Parenting Time Protocol
Many non-custodial parents enjoy liberal parenting time. During parenting time, they have the right to make day-to-day decisions about feeding, activities, and even supervision. Ideally, the non-custodial parent would be present during all parenting time, but this isn’t always feasible. Work demands, family responsibilities, or illness can all hinder a non-custodial parent’s ability to provide parental supervision. When they cannot be there, they do have the right to have friends, family, or childcare professionals watch their child, or even leave their child home alone if he or she is mature enough.
Presence During Parenting Time
Although in many cases, non-custodial parents have the right to call a babysitter to supervise the child during parenting time, a custodial parent may find a reason to be upset. In some cases, the custodial parent may have the right of first refusal. This very specific right means the parent with the right must be given the opportunity to watch the child before the other parent resorts to third-party childcare. The right of first refusal is often included as a clause in custody agreements.
Is Parental Supervision Discretionary?
Generally speaking, parents have the right to make certain decisions during their parenting time, including calling a babysitter in a time of need. But make sure you refer to your custody agreement before doing so, as it may include the right of first refusal. If it does, you must give the custodial parent the chance to take your child before you resort to childcare.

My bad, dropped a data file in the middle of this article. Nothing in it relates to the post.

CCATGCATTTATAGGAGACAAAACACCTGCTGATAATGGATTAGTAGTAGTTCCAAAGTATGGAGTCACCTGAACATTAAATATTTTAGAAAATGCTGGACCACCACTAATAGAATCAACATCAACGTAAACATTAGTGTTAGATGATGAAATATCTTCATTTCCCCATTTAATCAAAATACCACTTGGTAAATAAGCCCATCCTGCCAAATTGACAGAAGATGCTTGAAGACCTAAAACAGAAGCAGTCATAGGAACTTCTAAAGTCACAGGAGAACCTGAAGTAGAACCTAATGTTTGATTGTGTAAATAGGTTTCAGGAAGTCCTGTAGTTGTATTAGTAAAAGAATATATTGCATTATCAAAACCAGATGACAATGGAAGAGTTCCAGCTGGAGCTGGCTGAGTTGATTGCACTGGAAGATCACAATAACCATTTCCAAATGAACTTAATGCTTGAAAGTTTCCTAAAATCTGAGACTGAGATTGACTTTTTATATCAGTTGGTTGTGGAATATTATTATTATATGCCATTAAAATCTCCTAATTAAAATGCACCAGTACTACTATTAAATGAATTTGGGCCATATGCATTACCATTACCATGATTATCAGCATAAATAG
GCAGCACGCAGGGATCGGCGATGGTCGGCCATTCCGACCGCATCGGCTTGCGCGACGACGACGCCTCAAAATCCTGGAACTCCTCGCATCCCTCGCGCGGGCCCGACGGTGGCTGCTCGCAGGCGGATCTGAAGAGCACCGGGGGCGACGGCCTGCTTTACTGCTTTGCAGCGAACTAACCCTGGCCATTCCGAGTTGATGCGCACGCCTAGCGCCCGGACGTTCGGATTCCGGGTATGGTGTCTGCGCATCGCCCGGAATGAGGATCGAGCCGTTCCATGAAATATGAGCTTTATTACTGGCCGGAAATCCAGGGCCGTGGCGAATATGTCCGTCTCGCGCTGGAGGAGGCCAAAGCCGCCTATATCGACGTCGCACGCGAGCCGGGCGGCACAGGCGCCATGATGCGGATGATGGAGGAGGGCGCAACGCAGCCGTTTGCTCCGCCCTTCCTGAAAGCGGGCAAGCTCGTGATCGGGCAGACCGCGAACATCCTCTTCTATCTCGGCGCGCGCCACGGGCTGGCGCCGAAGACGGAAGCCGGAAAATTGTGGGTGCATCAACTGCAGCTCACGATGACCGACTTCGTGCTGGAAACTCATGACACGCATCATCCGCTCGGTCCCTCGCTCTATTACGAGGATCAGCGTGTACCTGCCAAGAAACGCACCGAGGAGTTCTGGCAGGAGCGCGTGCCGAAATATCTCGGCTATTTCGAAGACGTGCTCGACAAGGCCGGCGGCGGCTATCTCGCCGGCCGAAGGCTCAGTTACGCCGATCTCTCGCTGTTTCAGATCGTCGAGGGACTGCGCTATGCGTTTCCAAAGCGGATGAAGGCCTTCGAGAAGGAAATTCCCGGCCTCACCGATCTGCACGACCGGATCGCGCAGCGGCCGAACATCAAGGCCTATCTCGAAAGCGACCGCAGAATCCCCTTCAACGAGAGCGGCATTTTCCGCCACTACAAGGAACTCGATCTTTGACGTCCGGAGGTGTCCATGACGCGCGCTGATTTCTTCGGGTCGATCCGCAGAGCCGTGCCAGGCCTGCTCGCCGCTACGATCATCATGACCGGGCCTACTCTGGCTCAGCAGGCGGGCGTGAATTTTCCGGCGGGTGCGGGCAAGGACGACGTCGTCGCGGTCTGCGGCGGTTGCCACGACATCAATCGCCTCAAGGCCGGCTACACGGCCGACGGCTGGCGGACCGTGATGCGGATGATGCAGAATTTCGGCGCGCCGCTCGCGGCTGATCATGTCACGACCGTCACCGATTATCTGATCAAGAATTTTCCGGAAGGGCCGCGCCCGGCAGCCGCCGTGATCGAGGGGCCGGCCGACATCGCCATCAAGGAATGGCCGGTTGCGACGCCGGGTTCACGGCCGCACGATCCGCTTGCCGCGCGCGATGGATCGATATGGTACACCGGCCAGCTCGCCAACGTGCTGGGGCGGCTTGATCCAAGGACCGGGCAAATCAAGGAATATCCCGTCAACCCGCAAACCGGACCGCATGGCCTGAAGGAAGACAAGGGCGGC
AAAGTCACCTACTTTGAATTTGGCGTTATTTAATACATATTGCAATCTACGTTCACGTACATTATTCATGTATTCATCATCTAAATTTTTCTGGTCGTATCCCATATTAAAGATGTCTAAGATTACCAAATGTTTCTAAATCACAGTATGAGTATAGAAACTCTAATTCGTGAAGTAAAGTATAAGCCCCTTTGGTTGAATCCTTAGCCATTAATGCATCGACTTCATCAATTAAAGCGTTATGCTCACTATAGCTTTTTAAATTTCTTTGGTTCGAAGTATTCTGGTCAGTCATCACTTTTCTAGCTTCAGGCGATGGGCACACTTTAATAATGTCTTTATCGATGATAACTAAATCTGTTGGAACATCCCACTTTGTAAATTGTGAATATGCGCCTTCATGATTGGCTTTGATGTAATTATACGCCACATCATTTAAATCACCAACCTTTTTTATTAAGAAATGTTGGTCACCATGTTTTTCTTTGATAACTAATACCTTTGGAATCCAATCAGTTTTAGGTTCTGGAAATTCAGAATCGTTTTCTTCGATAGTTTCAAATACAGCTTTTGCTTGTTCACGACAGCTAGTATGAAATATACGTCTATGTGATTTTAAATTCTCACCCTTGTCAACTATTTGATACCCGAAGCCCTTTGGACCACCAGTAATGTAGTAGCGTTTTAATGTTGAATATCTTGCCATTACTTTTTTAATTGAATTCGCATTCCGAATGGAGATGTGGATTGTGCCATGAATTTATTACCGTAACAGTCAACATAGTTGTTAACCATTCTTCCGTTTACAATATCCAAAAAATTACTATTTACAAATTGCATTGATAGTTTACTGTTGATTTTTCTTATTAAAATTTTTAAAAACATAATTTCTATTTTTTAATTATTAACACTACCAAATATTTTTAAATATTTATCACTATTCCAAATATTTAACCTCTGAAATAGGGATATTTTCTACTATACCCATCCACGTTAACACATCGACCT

If your child is older and mature enough, you even have the choice to let him or her stay home alone if you need to attend to something. Just make sure you are openly communicating with the custodial parent and you both agree that your child is able to stay home alone. Otherwise, you could be inviting backlash from the other parent.
Remember both parents have a right to parent as they see fit during their custodial or parenting time. As long as the parenting decisions are in the child’s best interests, you have few options if you disagree. If they are not, however, you might be able to take the matter to court to limit the offending parent’s parenting time rights.
Whether or not you need to provide parental supervision during your parenting time will depend on many factors. How long your child will be without supervision, the age and maturity of your child and your home environments can influence this decision. Just make sure you talk with the other parent regarding your plans. Always use good judgment when leaving your child unsupervised or in the care of other adults. Also, speak with an experienced New Jersey child custody attorney if you want to modify your custody and parenting time order to ensure your child receives adequate supervision.
Do you need a custody order that will protect your valuable rights? If so, Williams Law Group, LLC can help. Our skilled attorneys can help you obtain a custody and parenting time order that protects your child’s best interests. Located in Short Hills, New Jersey, Williams Law Group, LLC provides compassionate and dedicated legal services to Union, Bergen, Essex, Hudson, Morris, Monmouth, and Middlesex counties, and the surrounding areas. Our knowledgeable attorneys handle divorce and family law, child custody, and child abuse/neglect cases. Call our office at (908) 810-1083, email us at email@example.com, or contact us through our confidential online form to schedule a consultation and ultimately get you connected with an experienced New Jersey divorce and child custody attorney.